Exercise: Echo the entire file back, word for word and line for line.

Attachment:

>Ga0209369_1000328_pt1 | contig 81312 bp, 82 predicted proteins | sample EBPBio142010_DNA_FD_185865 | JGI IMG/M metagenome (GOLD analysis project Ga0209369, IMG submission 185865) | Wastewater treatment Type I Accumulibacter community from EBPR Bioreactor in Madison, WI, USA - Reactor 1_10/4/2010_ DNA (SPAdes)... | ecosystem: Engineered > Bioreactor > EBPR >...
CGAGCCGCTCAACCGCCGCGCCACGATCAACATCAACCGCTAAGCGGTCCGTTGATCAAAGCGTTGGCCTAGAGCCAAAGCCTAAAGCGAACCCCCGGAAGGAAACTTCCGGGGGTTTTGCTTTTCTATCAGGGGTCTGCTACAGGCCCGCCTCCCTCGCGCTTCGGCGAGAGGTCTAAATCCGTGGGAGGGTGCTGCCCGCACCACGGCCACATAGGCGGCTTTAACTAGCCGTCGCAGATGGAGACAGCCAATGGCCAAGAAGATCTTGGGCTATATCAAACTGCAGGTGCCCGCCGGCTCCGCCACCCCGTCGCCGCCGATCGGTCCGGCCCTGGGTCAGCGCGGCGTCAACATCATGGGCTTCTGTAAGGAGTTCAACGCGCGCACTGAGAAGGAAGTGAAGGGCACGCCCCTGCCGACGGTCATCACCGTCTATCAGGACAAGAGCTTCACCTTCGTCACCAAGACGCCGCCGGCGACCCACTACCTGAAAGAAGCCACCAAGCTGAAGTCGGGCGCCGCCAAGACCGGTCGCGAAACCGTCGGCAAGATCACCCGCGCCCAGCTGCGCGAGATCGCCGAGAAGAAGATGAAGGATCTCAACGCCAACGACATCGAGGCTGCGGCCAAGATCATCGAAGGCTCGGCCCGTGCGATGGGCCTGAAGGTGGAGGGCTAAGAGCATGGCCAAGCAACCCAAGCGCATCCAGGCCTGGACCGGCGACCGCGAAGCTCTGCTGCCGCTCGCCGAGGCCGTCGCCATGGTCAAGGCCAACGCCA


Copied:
>Ga0209369_1000328_pt1 | contig 81312 bp, 82 predicted proteins | sample EBPBio142010_DNA_FD_185865 | JGI IMG/M metagenome (GOLD analysis project Ga0209369, IMG submission 185865) | Wastewater treatment Type I Accumulibacter community from EBPR Bioreactor in Madison, WI, USA - Reactor 1_10/4/2010_ DNA (SPAdes)... | ecosystem: Engineered > Bioreactor > EBPR >...
CGAGCCGCTCAACCGCCGCGCCACGATCAACATCAACCGCTAAGCGGTCCGTTGATCAAAGCGTTGGCCTAGAGCCAAAGCCTAAAGCGAACCCCCGGAAGGAAACTTCCGGGGGTTTTGCTTTTCTATCAGGGGTCTGCTACAGGCCCGCCTCCCTCGCGCTTCGGCGAGAGGTCTAAATCCGTGGGAGGGTGCTGCCCGCACCACGGCCACATAGGCGGCTTTAACTAGCCGTCGCAGATGGAGACAGCCAATGGCCAAGAAGATCTTGGGCTATATCAAACTGCAGGTGCCCGCCGGCTCCGCCACCCCGTCGCCGCCGATCGGTCCGGCCCTGGGTCAGCGCGGCGTCAACATCATGGGCTTCTGTAAGGAGTTCAACGCGCGCACTGAGAAGGAAGTGAAGGGCACGCCCCTGCCGACGGTCATCACCGTCTATCAGGACAAGAGCTTCACCTTCGTCACCAAGACGCCGCCGGCGACCCACTACCTGAAAGAAGCCACCAAGCTGAAGTCGGGCGCCGCCAAGACCGGTCGCGAAACCGTCGGCAAGATCACCCGCGCCCAGCTGCGCGAGATCGCCGAGAAGAAGATGAAGGATCTCAACGCCAACGACATCGAGGCTGCGGCCAAGATCATCGAAGGCTCGGCCCGTGCGATGGGCCTGAAGGTGGAGGGCTAAGAGCATGGCCAAGCAACCCAAGCGCATCCAGGCCTGGACCGGCGACCGCGAAGCTCTGCTGCCGCTCGCCGAGGCCGTCGCCATGGTCAAGGCCAACGCCA